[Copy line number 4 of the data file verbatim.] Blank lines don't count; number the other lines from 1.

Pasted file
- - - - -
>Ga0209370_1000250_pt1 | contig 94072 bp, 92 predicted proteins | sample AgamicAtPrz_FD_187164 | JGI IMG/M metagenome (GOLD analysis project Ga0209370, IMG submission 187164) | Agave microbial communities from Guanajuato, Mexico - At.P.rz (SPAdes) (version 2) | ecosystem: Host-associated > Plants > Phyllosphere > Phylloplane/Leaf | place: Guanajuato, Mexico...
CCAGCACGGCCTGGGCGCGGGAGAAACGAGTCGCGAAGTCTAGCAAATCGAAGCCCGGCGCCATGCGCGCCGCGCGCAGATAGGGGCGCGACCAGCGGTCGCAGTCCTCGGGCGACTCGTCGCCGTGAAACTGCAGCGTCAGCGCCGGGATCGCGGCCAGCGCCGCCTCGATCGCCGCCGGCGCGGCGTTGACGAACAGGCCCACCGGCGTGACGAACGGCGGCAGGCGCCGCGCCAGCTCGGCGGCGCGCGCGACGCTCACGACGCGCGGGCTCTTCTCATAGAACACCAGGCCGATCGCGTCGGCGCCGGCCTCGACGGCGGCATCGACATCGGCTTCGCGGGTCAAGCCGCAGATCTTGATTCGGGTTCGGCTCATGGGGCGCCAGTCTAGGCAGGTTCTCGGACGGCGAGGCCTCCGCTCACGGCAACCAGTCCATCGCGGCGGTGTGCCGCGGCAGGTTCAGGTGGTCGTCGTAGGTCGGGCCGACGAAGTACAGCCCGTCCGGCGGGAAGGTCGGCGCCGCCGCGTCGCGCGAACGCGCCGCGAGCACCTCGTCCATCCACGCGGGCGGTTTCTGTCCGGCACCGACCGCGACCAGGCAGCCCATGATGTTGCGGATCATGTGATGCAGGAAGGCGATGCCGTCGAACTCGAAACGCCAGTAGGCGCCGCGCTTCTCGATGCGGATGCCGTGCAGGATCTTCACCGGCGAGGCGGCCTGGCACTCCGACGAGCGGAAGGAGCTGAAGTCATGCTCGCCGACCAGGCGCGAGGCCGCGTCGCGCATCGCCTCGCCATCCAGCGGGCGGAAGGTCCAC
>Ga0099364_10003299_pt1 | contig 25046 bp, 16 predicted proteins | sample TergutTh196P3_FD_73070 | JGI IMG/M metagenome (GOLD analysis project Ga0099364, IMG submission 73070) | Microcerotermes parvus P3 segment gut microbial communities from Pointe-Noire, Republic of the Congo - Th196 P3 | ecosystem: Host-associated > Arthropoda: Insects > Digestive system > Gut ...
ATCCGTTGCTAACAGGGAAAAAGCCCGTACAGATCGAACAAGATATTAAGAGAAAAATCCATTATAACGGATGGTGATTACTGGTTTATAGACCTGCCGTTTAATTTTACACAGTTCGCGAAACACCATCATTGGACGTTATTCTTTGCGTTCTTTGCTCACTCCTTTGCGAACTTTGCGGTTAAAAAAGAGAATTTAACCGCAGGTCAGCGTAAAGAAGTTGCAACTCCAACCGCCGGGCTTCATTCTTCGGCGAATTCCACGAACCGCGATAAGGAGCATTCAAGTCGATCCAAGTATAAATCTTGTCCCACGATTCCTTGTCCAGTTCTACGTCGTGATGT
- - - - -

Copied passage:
ATCCGTTGCTAACAGGGAAAAAGCCCGTACAGATCGAACAAGATATTAAGAGAAAAATCCATTATAACGGATGGTGATTACTGGTTTATAGACCTGCCGTTTAATTTTACACAGTTCGCGAAACACCATCATTGGACGTTATTCTTTGCGTTCTTTGCTCACTCCTTTGCGAACTTTGCGGTTAAAAAAGAGAATTTAACCGCAGGTCAGCGTAAAGAAGTTGCAACTCCAACCGCCGGGCTTCATTCTTCGGCGAATTCCACGAACCGCGATAAGGAGCATTCAAGTCGATCCAAGTATAAATCTTGTCCCACGATTCCTTGTCCAGTTCTACGTCGTGATGT